U.S. Air Force And Northrop Honor 50 Year History Of The T-38 Talon Jet


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U.S. Air Force And Northrop Honor 50 Year History Of The T-38 Talon Jet

By Eddy Metcalf

April 19, 2011 - Northrop Grumman Corporation joined representatives of the U.S. Air Force in celebrating the 50th anniversary of the first delivery of the T-38 Talon trainer aircraft.

At an event held at Randolph Air Force Base in Texas, the Northrop Grumman-built aircraft was lauded for its longevity, performance and reliability as the primary training aircraft for generations of Air Force pilots. 

Northrop Grumman produced 1,187 T-38s between 1959 and 1972, the year the production program ended. Approximately half of those aircraft remain in service today with the U.S. Air Force, U.S. Navy, NASA and air forces around the world. Since 1961, more than 70,000 Air Force pilots have earned their wings in the T-38.

The average T-38 has flown 15,000 hours, and the high-time aircraft has flown 19,000 hours. Northrop Grumman has continued to maintain the aircraft, producing replacement wings and new structural components to extend the service life of the platform. "The word 'icon' should not be used lightly, but that word simply and accurately describes the Northrop Grumman T-38 Talon," said Duke Dufresne, sector vice president and general manager of the Strike and Surveillance Systems Division of Northrop Grumman's Aerospace Systems sector.

"It's an honor to stand with the U.S. Air Force as the company that designed, built and continues to service the T-38. This aircraft's unparalleled history and ongoing importance speak volumes about its quality, and the fact that so many of the world's finest pilots trained on the T-38 is a legacy to be proud of."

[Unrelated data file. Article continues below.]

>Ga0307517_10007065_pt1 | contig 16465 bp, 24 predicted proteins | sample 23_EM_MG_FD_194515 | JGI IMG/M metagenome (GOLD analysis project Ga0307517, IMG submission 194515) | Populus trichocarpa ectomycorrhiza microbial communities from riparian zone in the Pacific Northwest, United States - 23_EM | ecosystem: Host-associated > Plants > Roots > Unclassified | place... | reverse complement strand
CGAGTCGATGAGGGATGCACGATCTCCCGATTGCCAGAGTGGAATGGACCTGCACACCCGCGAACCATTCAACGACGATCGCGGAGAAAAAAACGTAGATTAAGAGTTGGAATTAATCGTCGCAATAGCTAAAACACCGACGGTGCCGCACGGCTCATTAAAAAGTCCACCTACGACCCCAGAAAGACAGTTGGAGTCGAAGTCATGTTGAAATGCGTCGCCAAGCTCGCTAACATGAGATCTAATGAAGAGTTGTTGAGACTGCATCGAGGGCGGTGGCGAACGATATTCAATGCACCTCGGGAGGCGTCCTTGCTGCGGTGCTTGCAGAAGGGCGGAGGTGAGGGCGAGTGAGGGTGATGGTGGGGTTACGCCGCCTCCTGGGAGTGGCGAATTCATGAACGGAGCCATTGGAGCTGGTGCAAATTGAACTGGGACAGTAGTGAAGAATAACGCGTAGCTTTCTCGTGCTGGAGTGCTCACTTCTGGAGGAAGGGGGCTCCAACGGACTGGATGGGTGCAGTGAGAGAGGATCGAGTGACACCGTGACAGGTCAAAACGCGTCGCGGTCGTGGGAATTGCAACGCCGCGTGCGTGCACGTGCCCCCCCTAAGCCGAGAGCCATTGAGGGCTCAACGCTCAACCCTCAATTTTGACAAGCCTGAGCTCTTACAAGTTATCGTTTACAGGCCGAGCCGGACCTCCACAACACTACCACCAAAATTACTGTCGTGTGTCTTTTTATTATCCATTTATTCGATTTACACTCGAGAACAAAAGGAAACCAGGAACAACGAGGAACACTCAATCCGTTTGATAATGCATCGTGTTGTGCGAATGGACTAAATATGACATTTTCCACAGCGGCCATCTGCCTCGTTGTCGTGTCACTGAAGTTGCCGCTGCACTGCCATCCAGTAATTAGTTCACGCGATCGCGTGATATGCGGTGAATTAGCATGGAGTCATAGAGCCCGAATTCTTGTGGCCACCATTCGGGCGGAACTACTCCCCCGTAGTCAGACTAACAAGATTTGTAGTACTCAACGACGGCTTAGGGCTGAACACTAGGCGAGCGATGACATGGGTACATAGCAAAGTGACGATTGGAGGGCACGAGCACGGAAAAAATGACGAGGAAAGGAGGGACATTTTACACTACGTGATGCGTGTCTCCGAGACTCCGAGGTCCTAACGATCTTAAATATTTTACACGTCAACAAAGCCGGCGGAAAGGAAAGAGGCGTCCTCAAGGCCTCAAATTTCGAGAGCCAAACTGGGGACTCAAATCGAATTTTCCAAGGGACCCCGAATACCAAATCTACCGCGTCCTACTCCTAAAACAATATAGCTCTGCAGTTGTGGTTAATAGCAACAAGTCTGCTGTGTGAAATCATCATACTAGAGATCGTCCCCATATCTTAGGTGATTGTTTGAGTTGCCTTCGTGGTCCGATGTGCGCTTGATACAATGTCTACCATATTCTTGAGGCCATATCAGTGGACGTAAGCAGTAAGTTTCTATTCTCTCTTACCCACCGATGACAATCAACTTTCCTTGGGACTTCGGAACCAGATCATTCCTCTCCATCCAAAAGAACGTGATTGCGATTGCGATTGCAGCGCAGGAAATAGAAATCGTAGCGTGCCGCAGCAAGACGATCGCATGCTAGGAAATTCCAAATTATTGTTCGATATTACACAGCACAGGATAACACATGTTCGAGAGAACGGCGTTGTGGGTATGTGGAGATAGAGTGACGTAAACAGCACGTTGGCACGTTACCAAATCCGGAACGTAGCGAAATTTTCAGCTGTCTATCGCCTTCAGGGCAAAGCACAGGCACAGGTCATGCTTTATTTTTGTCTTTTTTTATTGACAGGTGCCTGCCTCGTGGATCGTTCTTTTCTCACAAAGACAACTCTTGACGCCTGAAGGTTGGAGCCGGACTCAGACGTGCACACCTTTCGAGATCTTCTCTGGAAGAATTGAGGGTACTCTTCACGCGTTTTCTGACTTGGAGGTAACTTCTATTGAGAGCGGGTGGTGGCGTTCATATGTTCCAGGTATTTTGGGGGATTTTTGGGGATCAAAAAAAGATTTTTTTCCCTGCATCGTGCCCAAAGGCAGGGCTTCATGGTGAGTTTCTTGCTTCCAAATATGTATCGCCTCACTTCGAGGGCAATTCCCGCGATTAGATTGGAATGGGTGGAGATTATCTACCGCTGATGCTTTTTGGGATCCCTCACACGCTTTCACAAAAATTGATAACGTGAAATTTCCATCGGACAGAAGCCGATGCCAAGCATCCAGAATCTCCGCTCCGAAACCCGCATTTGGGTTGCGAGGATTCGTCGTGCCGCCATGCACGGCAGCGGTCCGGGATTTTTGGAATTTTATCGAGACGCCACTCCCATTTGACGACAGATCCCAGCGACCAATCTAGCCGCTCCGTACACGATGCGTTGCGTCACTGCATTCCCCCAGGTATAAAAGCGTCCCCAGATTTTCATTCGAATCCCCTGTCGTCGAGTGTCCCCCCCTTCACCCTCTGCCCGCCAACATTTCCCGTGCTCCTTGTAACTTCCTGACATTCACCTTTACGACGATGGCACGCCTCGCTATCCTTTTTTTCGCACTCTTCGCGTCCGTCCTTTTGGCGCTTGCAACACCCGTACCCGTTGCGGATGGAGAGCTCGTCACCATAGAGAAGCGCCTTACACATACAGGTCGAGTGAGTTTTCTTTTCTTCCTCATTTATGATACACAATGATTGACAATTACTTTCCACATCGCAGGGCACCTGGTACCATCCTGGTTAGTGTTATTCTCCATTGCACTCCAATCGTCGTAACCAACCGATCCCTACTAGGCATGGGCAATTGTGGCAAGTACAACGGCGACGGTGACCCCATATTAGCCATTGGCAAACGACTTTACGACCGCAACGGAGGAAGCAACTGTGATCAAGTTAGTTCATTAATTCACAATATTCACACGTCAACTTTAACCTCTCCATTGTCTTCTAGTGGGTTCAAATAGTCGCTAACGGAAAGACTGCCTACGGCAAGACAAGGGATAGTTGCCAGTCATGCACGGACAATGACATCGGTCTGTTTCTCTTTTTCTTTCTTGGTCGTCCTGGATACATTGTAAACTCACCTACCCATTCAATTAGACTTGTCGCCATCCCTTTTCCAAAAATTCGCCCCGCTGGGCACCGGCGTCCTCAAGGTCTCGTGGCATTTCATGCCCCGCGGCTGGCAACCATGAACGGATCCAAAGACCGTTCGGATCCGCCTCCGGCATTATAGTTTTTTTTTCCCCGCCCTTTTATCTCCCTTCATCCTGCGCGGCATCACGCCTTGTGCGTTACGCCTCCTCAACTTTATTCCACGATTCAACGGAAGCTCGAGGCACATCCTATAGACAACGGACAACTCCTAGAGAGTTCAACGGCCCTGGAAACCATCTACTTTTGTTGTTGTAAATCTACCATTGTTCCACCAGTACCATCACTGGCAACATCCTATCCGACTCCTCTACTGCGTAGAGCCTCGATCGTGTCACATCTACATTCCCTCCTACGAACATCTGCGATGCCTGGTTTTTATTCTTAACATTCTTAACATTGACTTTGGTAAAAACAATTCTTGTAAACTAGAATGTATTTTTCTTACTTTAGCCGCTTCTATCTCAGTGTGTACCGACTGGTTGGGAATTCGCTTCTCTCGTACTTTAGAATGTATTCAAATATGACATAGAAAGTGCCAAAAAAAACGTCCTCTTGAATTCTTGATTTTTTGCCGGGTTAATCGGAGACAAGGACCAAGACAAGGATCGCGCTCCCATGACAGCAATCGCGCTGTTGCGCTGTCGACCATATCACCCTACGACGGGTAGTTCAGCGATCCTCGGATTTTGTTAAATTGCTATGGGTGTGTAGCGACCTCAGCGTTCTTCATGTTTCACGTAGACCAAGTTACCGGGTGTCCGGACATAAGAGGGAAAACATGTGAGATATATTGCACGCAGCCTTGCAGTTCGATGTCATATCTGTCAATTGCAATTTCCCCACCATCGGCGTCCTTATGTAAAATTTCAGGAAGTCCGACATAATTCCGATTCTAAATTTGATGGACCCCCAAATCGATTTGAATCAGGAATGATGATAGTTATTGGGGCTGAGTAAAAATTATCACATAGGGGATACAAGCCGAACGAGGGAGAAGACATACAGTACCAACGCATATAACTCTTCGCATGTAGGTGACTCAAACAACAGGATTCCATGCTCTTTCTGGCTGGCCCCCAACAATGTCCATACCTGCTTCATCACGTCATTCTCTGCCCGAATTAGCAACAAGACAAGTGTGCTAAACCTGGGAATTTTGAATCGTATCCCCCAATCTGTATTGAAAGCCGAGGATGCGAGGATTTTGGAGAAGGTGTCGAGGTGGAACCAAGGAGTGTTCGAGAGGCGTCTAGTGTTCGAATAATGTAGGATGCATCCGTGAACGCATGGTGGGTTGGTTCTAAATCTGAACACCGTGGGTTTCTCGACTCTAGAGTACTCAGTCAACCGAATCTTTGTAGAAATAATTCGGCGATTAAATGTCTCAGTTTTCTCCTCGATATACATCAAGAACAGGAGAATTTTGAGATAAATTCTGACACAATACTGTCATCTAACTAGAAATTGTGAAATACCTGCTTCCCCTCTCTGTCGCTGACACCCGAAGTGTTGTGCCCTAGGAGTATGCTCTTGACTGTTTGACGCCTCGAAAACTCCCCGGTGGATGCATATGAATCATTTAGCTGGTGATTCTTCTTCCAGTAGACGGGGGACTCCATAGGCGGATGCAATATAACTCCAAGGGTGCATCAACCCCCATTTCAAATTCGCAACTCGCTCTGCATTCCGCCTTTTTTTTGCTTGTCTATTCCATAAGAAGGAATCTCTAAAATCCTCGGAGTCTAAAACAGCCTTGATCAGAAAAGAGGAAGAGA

The Northrop T-38 Talon is a twin-engine supersonic jet trainer. It was the world's first supersonic trainer and is also the most produced. It remains in service in air forces throughout the world. The United States Air Force (USAF) is the largest user. In addition to USAF pilots, the T-38 is used in the United States by NASA. The U.S. Naval Test Pilot School is the principal U.S. Navy operator (other T-38s were previously used as USN aggressor aircraft until replaced by the similar F-5 Tiger II), as well as some NATO pilots participating in joint training programs, also fly the T-38.

The basic airframe was used for the light combat aircraft F-5 Freedom Fighter family. In the 1950s Northrop began studying lightweight and more affordable fighter designs. The company began with its single-engine N-102 "Fang" concept. The N-102 was facing weight and cost growth, so the project was canceled and the company N-156 project was begun. 


Although the United States Air Force had no need for a small fighter at the time, it became interested in the trainer as a replacement for the T-33 Shooting Star it was then using in that role. The first of three prototypes (designated YT-38) flew on 10 March 1959. 

The type was quickly adopted and the first production examples were delivered in 1961, officially entering service on 17 March that year, complementing the T-37 primary jet trainer. When production ended in 1972, 1,187 T-38s had been built. Since its introduction, it is estimated that some 50,000 military pilots have trained on this aircraft. The USAF remains one of the few armed flying forces using dedicated supersonic final trainers, as most, such as the US Navy, use high subsonic trainers.

The T-38 is of conventional configuration, with a small, low, long-chord wing, a single vertical stabilizer, and tricycle undercarriage. The aircraft seats a student pilot and instructor in tandem, and has intakes for its two turbojet engines at the wing roots. Its nimble performance has earned it the nickname white rocket. In 1962, T-38s set four climb records.

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